Qt Painter

QPainter provides highly optimized functions to do most of the drawing GUI programs require. It can draw everything from simple lines to complex shapes like pies and chords. It can also draw aligned text and pixmaps. Normally, it draws in a “natural” coordinate system, but it can also do view and world transformation. QPainter can operate on any object that inherits the QPaintDevice class.

The common use of QPainter is inside a widget’s paint event: Construct and customize (e.g. set the pen or the brush) the painter. Then draw. Remember to destroy the QPainter object after drawing. For example:

void SimpleExampleWidget::paintEvent(QPaintEvent *)
    QPainter painter(this);
    painter.setFont(QFont("Arial", 30));
    painter.drawText(rect(), Qt::AlignCenter, "Qt");

The core functionality of QPainter is drawing, but the class also provide several functions that allows you to customize QPainter’s settings and its rendering quality, and others that enable clipping. In addition you can control how different shapes are merged together by specifying the painter’s composition mode.

The isActive() function indicates whether the painter is active. A painter is activated by the begin() function and the constructor that takes a QPaintDevice argument. The end() function, and the destructor, deactivates it.

Together with the QPaintDevice and QPaintEngine classes, QPainter form the basis for Qt’s paint system. QPainter is the class used to perform drawing operations. QPaintDevice represents a device that can be painted on using a QPainter. QPaintEngine provides the interface that the painter uses to draw onto different types of devices. If the painter is active, device() returns the paint device on which the painter paints, and paintEngine() returns the paint engine that the painter is currently operating on. For more information, see the Paint System.


There are several settings that you can customize to make QPainter draw according to your preferences:

Note that some of these settings mirror settings in some paint devices, e.g. QWidget::font(). The QPainter::begin() function (or equivalently the QPainter constructor) copies these attributes from the paint device.

You can at any time save the QPainter’s state by calling the save() function which saves all the available settings on an internal stack. The restore() function pops them back.

void paintEvent(QPaintEvent *pe) override{
   QPainter painter(this);
   QColor color(200,0,0);
   QBrush brush(color,Qt::BrushStyle::FDiagPattern);
   QPen pen(QBrush(color),20,Qt::PenStyle::SolidLine,Qt::PenCapStyle::RoundCap,Qt::PenJoinStyle::RoundJoin);
   QTransform translate,rotate;
//brush origin
void paintEvent(QPaintEvent *pe) override{
   QPainter painter(this);
   QColor color(200,0,0);
   QBrush brush(color,QPixmap("C:/Users/moham/OneDrive/Pictures/Capture.PNG"));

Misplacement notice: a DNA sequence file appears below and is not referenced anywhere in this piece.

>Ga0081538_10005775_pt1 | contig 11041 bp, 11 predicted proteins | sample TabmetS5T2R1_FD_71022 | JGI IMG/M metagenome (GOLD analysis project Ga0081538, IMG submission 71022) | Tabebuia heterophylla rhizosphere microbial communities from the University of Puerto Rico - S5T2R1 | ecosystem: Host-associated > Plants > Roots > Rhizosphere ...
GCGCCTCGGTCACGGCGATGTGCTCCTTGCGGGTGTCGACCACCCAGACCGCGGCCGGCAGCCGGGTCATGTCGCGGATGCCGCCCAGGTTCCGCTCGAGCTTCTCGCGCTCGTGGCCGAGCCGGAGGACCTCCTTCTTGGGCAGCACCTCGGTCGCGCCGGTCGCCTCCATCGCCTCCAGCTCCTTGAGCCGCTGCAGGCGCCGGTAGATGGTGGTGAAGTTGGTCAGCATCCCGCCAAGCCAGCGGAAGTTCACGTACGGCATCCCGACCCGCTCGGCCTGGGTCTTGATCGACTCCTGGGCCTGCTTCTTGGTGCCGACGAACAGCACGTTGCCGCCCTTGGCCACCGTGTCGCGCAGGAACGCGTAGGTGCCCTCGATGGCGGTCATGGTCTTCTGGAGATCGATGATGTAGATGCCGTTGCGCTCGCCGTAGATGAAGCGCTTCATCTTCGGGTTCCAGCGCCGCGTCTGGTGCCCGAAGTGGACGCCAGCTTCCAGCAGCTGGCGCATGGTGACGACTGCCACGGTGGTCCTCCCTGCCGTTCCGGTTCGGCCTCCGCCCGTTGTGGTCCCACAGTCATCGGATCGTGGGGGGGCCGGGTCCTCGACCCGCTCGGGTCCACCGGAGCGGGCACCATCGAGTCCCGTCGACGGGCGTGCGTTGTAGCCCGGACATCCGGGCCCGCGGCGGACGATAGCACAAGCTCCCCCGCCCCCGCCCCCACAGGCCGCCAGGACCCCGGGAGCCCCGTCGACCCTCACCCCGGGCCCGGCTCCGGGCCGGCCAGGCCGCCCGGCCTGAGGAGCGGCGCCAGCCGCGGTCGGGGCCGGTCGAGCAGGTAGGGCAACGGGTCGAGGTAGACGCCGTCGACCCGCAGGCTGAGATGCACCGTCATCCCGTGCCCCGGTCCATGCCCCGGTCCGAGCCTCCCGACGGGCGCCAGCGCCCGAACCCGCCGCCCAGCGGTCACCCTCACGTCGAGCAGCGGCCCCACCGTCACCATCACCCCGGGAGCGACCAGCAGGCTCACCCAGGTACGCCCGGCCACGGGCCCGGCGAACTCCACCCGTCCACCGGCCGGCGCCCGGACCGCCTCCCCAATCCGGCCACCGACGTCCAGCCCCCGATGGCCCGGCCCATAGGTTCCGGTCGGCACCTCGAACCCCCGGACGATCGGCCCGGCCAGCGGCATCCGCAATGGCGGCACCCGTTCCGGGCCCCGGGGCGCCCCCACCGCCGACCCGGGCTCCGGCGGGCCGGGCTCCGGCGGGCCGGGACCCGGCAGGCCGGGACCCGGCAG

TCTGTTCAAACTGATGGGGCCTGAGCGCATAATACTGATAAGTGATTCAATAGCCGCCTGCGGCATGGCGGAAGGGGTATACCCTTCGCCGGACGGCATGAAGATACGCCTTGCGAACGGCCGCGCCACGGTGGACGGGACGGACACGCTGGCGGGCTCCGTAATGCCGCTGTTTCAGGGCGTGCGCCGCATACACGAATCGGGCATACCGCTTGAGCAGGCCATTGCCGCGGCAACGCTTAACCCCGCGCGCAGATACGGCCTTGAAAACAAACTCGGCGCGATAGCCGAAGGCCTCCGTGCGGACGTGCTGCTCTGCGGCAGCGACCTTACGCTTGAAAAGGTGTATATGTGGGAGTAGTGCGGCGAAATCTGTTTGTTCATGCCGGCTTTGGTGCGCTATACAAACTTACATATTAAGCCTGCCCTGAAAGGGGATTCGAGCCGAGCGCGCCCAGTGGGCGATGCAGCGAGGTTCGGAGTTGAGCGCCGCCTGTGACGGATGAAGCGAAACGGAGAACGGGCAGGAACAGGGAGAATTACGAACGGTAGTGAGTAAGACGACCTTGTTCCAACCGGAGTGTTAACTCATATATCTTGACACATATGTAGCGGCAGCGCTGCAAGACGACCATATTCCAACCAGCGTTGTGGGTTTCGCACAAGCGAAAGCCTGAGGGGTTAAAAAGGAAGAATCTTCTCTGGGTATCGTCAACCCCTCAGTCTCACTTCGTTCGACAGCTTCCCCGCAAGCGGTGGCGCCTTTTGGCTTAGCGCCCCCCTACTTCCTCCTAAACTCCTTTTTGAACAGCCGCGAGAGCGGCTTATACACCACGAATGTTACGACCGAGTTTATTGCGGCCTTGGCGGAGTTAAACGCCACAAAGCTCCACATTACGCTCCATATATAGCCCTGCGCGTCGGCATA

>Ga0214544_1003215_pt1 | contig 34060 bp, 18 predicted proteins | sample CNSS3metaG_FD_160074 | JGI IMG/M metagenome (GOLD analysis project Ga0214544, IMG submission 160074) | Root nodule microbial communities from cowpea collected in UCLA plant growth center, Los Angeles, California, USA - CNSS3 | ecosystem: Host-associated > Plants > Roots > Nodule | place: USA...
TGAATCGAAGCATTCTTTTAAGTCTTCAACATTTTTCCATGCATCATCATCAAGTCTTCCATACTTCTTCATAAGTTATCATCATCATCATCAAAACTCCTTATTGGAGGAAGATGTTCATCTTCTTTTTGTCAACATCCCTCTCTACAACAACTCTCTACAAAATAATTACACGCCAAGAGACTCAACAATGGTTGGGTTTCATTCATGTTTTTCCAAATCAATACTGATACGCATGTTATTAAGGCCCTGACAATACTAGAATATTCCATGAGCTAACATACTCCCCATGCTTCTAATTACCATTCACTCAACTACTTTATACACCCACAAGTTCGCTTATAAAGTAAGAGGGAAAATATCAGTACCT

QPen pen(QBrush(color),10,Qt::PenStyle::SolidLine,Qt::PenCapStyle::RoundCap,Qt::PenJoinStyle::RoundJoin);


QPainter provides functions to draw most primitives: drawPoint(), drawPoints(), drawLine(), drawRect(), drawRoundedRect(), drawEllipse(), drawArc(), drawPie(), drawChord(), drawPolyline(), drawPolygon(), drawConvexPolygon() and drawCubicBezier(). The two convenience functions, drawRects() and drawLines(), draw the given number of rectangles or lines in the given array of QRects or QLines using the current pen and brush.
The QPainter class also provides the fillRect() function which fills the given QRect, with the given QBrush, and the eraseRect() function that erases the area inside the given rectangle.
All of these functions have both integer and floating point versions.
If you need to draw a complex shape, especially if you need to do so repeatedly, consider creating a QPainterPath and drawing it using drawPath().
QPainter also provides the fillPath() function which fills the given QPainterPath with the given QBrush, and the strokePath() function that draws the outline of the given path (i.e. strokes the path).
you can use boundingRect() to get the width and height of text before draw text

Drawing Pixmaps and Images

There are functions to draw pixmaps/images, namely drawPixmap(), drawImage() and drawTiledPixmap(). Both drawPixmap() and drawImage() produce the same result, except that drawPixmap() is faster on-screen while drawImage() may be faster on a QPrinter or other devices.
There is a drawPicture() function that draws the contents of an entire QPicture. The drawPicture() function is the only function that disregards all the painter’s settings as QPicture has its own settings.

Rendering Quality

To get the optimal rendering result using QPainter, you should use the platform independent QImage as paint device; i.e. using QImage will ensure that the result has an identical pixel representation on any platform.
The QPainter class also provides a means of controlling the rendering quality through its RenderHint enum and the support for floating point precision: All the functions for drawing primitives has a floating point version. These are often used in combination with the QPainter::Antialiasing render hint.